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Senior Advancing Space Exploration Thru NASA Internship Program

January 25, 2019
William Amtmann during his co-op experience at NASA.

William Amtmann ’19, (Langhorne, PA), a mechanical engineering major, had the opportunity of a lifetime. Witnessing history in the making before receiving your college degree is not something that happens to everyone.

From a child to the man he is today, William has always been fascinated by outer space and what lies out in the great beyond. For many years, he thought he wanted to be an artist and mathematics was not a strong skill of his. It wasn’t until physics class in 9th grade and geometry in 10th grade that he started to pick up a stronger interest for crunching numbers—an important skill to have in engineering.

“I remember in my 9th grade math class I said to a friend, ‘I only need this if I’m going to be an engineer,’ and in that moment I sure wasn’t going to be. I decided I wanted to be an engineer at NASA towards the end of 11th grade when we started researching colleges,” said William.

The Offer of His Dreams

At the beginning of the summer 2018 semester, William took a chance and applied for an internship with NASA online. He went about his summer courses as expected, working on his capstone presentation and completing coursework.

By the end of the semester, he received an email that would certainly propel him into the career of his dreams. With a subject line that read “NASA Internship Offer,” he was taken aback at the thought of becoming a part of the organization of his dreams.

“I never had the expectation to be able to work at NASA before graduation. It’s been a chance to contribute to something bigger,” said William.

Shadowing His Heroes

While interning at NASA’s Stennis Space Center in Mississippi, he had the opportunity to contribute directly to rocket engineering under the Pressure Vessels Systems Program.

William explains that “a lot of what the pressure systems group does is failure prediction and analysis and making sure the systems meet ASME [American Society of Mechanical Engineers] codes.” He worked directly with mechanical integrity for the test stands, gained a deeper understanding of the problems engineers in space exploration face, and how to test different possible scenarios to further the advancement of sending humankind into space effectively and efficiently.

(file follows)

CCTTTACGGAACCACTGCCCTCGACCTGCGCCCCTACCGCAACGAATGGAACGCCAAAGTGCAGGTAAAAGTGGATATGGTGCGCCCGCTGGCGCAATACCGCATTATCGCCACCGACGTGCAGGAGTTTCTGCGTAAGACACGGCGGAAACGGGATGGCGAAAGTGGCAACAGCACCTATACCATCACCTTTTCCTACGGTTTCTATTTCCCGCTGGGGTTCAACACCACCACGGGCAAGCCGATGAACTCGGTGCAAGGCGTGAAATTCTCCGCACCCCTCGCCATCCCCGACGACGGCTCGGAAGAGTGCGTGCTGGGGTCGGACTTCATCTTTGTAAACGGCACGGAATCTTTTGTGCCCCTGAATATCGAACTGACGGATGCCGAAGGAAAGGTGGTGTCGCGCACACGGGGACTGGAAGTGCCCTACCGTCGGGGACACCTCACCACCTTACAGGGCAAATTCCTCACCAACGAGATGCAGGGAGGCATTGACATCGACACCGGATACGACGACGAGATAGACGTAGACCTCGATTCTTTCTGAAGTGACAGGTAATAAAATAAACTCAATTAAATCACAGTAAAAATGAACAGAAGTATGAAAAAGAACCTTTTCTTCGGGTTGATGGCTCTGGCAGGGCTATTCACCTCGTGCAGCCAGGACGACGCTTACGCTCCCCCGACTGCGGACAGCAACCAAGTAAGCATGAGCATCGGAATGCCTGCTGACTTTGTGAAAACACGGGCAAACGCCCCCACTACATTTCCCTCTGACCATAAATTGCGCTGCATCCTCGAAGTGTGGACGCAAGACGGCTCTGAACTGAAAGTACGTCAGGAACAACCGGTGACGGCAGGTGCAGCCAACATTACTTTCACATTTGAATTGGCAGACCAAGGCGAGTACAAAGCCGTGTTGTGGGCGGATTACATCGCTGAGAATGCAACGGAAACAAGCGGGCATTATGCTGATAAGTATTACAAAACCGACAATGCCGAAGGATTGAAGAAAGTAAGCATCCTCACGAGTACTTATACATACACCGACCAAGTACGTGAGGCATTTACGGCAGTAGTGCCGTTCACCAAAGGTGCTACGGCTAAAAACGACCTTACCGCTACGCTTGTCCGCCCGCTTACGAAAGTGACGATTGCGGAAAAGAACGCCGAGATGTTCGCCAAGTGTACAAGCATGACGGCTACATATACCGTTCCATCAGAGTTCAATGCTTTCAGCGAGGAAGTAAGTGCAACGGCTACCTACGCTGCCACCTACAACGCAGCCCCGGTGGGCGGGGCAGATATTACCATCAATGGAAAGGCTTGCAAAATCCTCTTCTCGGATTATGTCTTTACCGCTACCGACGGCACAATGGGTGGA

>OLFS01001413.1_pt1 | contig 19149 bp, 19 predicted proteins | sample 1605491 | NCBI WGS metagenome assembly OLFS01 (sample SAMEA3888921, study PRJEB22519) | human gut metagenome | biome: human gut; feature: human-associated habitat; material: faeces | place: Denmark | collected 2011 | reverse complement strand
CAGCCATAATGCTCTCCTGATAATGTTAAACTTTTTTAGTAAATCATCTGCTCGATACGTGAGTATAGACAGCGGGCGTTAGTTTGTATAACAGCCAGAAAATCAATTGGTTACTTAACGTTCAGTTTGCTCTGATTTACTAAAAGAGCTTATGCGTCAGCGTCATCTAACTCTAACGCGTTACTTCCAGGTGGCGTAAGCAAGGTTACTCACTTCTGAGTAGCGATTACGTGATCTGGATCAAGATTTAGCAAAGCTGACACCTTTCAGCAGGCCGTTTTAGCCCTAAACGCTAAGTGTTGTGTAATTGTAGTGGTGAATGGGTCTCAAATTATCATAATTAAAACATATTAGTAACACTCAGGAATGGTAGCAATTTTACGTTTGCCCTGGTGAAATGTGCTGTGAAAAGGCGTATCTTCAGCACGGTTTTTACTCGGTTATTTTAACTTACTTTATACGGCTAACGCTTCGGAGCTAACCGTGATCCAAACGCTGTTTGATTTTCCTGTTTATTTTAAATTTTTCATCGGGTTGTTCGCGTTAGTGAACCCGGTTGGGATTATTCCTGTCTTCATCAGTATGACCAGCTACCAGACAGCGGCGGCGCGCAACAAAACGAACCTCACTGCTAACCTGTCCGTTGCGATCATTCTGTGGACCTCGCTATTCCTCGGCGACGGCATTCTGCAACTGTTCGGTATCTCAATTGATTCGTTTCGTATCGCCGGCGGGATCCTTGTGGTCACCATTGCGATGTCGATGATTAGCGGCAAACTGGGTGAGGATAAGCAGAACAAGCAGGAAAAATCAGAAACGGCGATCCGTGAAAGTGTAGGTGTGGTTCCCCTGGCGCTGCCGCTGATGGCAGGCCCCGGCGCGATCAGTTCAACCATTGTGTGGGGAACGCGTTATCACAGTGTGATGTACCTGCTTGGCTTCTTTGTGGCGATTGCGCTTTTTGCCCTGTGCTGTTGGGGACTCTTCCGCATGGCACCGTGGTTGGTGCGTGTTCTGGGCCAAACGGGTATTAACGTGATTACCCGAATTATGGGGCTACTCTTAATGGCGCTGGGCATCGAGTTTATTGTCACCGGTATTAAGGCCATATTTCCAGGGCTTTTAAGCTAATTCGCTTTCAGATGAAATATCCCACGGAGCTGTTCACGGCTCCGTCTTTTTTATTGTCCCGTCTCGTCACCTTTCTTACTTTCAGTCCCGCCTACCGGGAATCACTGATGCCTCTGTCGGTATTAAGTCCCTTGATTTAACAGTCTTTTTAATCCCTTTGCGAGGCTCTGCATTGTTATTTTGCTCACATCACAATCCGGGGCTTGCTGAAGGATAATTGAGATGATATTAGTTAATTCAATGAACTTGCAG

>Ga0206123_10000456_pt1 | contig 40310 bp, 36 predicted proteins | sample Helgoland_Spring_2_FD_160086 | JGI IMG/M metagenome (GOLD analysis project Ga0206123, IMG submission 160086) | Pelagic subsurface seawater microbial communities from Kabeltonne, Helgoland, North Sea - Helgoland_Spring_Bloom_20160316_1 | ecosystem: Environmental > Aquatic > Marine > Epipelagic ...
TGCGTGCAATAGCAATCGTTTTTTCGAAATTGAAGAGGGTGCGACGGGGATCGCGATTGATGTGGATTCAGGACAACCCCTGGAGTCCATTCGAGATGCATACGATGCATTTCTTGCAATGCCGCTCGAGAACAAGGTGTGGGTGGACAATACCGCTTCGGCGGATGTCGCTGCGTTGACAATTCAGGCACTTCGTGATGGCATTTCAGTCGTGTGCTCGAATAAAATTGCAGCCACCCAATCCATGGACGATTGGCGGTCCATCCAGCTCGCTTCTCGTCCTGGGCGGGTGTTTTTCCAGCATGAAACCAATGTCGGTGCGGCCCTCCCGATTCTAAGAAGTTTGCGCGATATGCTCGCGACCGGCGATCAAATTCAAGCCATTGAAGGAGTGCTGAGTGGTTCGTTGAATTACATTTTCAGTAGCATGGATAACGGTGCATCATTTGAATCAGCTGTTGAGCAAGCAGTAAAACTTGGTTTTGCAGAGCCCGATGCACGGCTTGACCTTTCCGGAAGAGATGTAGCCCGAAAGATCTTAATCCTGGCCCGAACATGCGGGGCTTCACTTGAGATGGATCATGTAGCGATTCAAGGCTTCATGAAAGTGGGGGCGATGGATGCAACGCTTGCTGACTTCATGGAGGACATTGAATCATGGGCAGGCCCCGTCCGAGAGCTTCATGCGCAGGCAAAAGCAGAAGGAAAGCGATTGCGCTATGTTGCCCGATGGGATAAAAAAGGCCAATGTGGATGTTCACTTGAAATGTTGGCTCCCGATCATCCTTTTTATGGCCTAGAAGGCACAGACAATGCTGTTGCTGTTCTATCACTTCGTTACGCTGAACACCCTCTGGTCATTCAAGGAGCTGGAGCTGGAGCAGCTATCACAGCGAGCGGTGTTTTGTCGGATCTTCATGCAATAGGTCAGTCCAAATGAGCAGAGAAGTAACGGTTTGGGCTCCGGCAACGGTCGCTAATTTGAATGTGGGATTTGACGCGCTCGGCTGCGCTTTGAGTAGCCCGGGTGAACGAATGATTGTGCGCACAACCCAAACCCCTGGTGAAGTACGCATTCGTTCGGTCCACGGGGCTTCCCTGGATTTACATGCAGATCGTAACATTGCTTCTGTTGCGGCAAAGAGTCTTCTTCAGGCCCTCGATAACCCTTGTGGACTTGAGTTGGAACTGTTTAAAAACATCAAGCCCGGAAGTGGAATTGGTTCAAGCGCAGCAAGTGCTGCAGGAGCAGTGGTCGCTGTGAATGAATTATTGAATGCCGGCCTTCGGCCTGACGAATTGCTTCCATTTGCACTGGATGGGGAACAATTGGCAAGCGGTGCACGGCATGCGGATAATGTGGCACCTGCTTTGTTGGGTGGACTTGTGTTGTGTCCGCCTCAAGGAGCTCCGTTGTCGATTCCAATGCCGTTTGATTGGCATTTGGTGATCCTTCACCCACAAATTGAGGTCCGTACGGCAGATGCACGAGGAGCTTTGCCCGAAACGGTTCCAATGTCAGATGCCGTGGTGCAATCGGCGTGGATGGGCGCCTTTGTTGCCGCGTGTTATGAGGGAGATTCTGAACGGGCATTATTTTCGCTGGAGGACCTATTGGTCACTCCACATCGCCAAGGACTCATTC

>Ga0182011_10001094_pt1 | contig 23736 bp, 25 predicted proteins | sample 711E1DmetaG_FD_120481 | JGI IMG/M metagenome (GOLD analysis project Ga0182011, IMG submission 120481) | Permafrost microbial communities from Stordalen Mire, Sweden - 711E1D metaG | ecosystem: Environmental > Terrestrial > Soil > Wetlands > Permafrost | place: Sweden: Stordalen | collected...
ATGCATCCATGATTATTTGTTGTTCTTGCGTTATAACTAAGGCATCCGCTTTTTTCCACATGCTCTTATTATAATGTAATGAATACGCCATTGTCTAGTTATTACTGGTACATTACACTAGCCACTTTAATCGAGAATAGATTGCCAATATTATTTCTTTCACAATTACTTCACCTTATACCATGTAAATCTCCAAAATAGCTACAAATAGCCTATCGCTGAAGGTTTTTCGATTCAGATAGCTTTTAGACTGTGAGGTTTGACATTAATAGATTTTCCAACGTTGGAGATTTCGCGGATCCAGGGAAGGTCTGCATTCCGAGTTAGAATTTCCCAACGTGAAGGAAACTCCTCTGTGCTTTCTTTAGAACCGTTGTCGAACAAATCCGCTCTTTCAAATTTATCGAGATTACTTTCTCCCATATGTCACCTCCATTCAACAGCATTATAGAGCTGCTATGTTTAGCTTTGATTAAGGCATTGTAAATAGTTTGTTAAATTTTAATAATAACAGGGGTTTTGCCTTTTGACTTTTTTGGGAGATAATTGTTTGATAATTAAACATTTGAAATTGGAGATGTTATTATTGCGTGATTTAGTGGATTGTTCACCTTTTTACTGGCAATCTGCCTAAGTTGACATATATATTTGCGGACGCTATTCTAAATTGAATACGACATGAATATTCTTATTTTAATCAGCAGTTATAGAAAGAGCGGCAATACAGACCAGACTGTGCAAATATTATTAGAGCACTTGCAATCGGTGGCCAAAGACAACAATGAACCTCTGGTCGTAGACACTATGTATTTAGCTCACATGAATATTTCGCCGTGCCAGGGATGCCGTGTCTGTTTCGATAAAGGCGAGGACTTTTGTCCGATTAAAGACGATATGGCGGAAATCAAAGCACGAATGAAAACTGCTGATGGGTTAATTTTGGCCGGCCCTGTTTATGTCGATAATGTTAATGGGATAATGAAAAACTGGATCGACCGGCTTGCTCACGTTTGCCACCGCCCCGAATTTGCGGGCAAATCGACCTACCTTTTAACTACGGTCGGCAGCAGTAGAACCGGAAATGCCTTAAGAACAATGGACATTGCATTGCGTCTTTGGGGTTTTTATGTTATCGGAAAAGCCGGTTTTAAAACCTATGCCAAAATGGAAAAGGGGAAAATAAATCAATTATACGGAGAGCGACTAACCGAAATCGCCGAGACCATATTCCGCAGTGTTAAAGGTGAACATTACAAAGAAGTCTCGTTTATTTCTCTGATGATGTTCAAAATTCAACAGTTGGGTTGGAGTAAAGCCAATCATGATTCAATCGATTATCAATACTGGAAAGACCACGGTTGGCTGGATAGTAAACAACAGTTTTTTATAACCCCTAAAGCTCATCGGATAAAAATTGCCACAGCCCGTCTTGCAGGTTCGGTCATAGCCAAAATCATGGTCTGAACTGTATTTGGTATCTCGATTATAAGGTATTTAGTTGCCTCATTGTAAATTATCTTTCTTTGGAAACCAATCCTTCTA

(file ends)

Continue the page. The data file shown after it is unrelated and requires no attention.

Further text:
“The first engine test I saw was jaw dropping. The power behind that, and the noise, is unmatched by any other mode of transportation,” reflected William. Through this opportunity, he was able to view multiple tests of the ‘RS-25 engine’ that will be used on the SLS rocket, which will be used to take astronauts to the Moon as well as Mars.

“I was watching the beginning of the next chapter of human exploration.” And that’s exactly what fascinates him. As interns, they had the opportunity to tour the facilities. As they waited in the lobby for their tour guide to show them Aerojet Rocketdyne’s engine assembly facility, the door opened to people walking out in blue jumpsuits.

“My first thought was ‘astronauts wear those.’ Then I thought, ‘oh those are astronauts.’ I had randomly, in passing, met six of the newest astronaut candidates,” said William. 

Finding His Way at York

When William began his college search, he was not sure about the field he wanted to study. He researched many colleges and programs, and the engineering co-op program at York College caught his eye. To him, it felt like the perfect fit for where he wanted to go. 

In the beginning of his college career, the program offered him a taste of a variety of engineering courses until he made his choice to pursue the mechanical engineering program as his best option.

“I never used the ‘get a job’ mentality when making college decisions. I focused on what I cared about. It just so happens that what I care about is enabled by engineering,” states William. 

The NASA internship wasn’t his first opportunity to dip his feet into space exploration. Through the College’s Graham Innovation Scholars program, he did a research project on reusable rockets. 

For his capstone project, he’s working on designing and building a 4.5 meter radio telescope that will benefit the York County Astronomical Society. 

William can now say that he has “been able to contribute to the proliferation of space sciences locally in York and nationally in Mississippi.”

Learn more about the Kinsley School of Engineering, Sciences and Technlogy.

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